The main appeal to me is the wide range of patients you come into contact with. From coughs and colds, to two-week waits and chronic conditions, you never know what will walk in next.
And for cynics who claim that 'GP is an endless parade of the mundane and repetitive’, for me no two patients are ever the same. Different demographics, health beliefs and presentations mean that even the common cold becomes new with every history.
Secondly, as doctors we strive to help our patients and improve outcomes. How better to achieve this than to stop disease before it starts? Primary care means primary prevention; empowering patients to take control of their health and make positive changes. I enjoy educating patients - sharing knowledge, directing them to resources and enabling them to make informed choices are all essential for people to take ownership of their wellbeing.
But preventive medicine isn’t the only way GPs affect health. As the primary access point, GPs and the GP-patient relationship are central to how the public interact with the entire NHS. Rapport and trust are the cornerstones to patient adherence and engagement in services; with a strong relationship, patients are more likely to present earlier and follow advice, thus improving outcomes.
Additionally, being the first professional most people present to, your actions shape their patient journey - and you'll see them come full circle back to the community, having followed and supported them the whole way.
Being patients’ main doctor also allows GPs a deeper insight into their lives. Not only are GPs privileged to have such an intimate view, but by forming long-term relationships they understand their patients better; adapting their approach in the knowledge of character, religious or cultural views and past medical history.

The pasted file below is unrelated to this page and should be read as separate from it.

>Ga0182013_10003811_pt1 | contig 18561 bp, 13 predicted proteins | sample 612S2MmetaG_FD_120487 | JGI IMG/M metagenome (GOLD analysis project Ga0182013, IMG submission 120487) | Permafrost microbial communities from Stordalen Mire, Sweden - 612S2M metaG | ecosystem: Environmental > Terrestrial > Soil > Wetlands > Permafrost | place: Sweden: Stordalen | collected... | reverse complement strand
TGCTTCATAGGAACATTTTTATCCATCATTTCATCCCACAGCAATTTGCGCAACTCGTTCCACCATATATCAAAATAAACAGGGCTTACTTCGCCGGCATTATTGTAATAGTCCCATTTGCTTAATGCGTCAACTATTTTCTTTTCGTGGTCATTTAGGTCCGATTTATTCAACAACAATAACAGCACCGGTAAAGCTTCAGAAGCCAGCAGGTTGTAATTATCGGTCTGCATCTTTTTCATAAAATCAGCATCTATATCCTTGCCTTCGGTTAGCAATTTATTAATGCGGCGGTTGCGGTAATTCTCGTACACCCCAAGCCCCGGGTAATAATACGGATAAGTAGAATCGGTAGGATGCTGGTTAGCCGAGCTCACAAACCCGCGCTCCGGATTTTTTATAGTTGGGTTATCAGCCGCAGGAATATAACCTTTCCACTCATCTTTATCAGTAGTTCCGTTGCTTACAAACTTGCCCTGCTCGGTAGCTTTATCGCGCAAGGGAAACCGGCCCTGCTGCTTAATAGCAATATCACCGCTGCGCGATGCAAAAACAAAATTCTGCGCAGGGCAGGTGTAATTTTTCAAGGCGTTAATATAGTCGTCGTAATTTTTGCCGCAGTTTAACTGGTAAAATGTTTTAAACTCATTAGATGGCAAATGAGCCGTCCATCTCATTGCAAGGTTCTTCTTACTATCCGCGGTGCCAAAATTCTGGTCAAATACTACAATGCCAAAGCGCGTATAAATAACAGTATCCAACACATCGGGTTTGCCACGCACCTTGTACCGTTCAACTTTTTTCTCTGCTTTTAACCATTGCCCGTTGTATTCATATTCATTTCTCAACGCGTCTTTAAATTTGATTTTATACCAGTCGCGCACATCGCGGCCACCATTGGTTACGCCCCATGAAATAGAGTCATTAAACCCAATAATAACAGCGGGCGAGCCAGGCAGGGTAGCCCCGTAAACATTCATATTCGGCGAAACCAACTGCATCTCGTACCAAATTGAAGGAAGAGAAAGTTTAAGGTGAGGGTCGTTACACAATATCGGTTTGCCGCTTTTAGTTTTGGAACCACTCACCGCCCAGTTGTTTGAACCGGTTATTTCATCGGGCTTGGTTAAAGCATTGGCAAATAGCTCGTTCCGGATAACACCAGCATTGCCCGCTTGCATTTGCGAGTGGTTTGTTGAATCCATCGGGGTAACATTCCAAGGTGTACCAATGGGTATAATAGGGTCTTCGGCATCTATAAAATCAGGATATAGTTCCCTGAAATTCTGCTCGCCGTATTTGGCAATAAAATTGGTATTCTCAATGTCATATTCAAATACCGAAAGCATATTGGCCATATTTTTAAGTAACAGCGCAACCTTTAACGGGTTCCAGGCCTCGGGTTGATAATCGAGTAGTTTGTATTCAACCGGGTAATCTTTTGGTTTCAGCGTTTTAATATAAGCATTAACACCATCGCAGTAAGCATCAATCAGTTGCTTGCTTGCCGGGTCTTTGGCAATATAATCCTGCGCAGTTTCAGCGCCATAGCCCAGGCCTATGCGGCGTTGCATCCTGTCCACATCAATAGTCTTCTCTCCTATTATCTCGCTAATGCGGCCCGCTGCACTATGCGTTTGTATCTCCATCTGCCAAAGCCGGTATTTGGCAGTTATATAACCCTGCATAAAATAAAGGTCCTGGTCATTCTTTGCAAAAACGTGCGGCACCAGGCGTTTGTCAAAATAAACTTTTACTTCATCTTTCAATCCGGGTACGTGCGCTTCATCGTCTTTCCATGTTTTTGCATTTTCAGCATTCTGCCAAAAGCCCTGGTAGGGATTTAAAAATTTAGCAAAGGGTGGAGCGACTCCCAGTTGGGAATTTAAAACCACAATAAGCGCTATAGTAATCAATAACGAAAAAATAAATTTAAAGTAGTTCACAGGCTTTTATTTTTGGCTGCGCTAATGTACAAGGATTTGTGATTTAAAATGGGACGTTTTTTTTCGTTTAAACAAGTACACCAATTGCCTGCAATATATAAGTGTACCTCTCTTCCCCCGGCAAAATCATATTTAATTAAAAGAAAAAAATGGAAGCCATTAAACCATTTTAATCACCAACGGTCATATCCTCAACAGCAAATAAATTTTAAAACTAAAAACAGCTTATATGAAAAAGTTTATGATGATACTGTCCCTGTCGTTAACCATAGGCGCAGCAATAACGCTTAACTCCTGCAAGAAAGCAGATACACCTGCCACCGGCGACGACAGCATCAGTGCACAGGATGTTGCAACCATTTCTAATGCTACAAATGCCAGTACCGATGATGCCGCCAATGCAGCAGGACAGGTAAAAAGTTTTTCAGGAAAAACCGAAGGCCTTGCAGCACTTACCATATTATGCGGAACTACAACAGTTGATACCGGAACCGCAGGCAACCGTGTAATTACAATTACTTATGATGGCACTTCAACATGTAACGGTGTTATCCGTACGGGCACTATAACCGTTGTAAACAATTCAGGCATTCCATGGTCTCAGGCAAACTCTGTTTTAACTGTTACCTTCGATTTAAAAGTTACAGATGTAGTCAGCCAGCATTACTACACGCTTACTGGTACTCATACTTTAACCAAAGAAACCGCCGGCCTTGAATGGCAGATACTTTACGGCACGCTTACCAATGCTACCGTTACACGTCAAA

But it's not all about the patients. As a GP you have the chance to build and adapt your career throughout your entire working life. From public health to specialty accreditations, the opportunities are endless. Work with NHS 111, start a new outreach project or volunteer your time overseas - just like their patients, no two GPs are identical. And by working and living in the same community, you get to see the difference you make.
Finally, the close-knit interdisciplinary teams formed in general practice only add to the job. In hospitals staff often rotate between placements, but in the community teams tend to be more stable. This means you can form long-lasting relationships and always have someone to ask for help or to discuss difficult cases with.
General practice encompasses all the reasons I chose to practice medicine - interacting with patients, daily variety and the ability to shape my career to my interests. No other medical specialty seems to offer such a comprehensive career, and I cannot imagine myself pursuing any other path.
- Megan Hutchinson is a fifth year medical student at Imperial College London